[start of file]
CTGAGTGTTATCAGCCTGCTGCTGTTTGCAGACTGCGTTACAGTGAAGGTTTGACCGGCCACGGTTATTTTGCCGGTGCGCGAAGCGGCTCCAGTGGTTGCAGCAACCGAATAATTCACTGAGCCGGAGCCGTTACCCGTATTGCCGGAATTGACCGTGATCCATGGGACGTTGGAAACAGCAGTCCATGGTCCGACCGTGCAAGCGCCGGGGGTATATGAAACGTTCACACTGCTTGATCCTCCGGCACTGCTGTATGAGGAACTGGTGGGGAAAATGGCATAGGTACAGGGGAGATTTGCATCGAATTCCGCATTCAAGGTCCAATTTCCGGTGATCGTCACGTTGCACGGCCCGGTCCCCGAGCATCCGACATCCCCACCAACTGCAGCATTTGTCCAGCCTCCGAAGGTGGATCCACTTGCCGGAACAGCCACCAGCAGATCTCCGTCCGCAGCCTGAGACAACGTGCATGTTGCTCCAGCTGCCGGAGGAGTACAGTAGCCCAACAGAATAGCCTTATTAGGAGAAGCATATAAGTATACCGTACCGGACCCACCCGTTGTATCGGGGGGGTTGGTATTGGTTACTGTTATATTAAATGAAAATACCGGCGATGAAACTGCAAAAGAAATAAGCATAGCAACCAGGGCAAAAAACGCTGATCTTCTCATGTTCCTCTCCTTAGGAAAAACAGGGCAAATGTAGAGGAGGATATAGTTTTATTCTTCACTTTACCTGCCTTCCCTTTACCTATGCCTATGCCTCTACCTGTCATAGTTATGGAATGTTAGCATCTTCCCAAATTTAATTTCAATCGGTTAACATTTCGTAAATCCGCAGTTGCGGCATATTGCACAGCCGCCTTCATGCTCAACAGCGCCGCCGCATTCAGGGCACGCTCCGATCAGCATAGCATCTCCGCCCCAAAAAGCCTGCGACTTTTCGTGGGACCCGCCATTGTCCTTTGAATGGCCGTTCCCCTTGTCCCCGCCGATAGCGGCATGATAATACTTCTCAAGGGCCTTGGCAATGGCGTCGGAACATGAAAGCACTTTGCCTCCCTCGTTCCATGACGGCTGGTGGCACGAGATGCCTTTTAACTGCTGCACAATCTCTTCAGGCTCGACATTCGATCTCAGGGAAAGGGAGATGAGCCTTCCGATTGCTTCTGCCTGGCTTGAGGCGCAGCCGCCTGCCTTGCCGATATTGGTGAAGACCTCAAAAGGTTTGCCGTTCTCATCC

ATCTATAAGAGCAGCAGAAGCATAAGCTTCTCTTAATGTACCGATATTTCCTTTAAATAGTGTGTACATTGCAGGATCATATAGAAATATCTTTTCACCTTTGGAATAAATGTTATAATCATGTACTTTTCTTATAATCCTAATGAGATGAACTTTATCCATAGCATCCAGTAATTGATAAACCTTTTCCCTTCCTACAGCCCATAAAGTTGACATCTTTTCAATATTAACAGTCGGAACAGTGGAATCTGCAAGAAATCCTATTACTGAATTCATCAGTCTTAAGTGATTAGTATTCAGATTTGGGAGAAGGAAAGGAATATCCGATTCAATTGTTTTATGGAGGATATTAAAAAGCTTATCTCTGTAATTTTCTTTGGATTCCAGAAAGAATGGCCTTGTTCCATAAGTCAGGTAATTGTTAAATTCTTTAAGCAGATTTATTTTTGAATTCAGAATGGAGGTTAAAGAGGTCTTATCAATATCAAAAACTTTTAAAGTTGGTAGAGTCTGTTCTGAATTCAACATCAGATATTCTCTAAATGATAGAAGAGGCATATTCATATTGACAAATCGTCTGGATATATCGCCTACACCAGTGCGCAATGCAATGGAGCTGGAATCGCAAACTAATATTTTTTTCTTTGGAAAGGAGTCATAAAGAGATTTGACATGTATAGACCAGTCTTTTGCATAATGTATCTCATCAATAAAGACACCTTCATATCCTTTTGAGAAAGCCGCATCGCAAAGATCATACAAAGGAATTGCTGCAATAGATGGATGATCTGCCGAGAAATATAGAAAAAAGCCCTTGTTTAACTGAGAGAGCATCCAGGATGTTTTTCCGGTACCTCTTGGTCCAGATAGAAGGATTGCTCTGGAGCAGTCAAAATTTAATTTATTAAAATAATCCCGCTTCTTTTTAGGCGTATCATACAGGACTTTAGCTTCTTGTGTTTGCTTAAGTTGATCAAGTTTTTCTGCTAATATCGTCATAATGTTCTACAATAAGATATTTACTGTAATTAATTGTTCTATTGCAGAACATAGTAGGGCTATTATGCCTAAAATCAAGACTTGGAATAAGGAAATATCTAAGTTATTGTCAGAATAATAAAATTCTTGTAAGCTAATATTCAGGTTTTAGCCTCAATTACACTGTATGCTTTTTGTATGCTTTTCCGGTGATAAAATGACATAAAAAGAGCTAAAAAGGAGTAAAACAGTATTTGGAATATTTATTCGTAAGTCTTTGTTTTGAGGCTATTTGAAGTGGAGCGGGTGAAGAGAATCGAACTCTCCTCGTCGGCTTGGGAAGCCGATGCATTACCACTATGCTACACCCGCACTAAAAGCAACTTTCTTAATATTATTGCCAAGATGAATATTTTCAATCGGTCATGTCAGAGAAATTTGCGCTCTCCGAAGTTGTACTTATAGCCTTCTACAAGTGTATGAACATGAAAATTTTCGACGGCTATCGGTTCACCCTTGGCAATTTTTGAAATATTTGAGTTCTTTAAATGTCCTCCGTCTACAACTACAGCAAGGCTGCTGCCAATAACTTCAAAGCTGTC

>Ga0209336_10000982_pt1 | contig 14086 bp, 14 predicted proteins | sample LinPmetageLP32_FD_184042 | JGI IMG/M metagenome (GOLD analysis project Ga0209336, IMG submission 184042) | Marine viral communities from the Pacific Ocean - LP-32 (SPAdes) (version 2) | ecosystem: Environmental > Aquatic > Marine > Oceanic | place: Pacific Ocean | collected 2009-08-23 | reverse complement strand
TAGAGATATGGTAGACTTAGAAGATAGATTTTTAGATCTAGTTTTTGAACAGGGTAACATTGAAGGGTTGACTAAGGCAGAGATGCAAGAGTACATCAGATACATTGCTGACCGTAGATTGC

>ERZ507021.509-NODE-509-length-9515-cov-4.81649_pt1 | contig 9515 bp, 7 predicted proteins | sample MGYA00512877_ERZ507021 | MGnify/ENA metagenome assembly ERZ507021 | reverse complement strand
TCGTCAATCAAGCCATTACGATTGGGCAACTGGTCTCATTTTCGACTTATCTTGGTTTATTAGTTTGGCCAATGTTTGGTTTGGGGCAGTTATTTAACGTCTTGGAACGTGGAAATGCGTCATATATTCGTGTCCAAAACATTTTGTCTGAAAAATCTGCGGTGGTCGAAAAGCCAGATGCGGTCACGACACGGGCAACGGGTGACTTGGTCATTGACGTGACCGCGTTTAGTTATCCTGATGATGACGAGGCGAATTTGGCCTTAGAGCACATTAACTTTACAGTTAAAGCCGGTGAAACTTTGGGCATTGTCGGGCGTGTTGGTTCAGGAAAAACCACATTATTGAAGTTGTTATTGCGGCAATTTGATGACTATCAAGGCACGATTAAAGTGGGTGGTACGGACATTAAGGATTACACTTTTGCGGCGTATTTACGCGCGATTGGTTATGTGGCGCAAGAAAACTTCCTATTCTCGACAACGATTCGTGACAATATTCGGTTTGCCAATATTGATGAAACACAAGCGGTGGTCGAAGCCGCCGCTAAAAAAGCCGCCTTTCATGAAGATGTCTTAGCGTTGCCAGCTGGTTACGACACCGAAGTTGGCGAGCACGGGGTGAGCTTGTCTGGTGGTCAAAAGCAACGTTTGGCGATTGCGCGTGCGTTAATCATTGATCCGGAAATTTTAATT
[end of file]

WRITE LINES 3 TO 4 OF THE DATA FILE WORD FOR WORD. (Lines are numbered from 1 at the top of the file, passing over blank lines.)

>Ga0209336_10000982_pt1 | contig 14086 bp, 14 predicted proteins | sample LinPmetageLP32_FD_184042 | JGI IMG/M metagenome (GOLD analysis project Ga0209336, IMG submission 184042) | Marine viral communities from the Pacific Ocean - LP-32 (SPAdes) (version 2) | ecosystem: Environmental > Aquatic > Marine > Oceanic | place: Pacific Ocean | collected 2009-08-23 | reverse complement strand
TAGAGATATGGTAGACTTAGAAGATAGATTTTTAGATCTAGTTTTTGAACAGGGTAACATTGAAGGGTTGACTAAGGCAGAGATGCAAGAGTACATCAGATACATTGCTGACCGTAGATTGC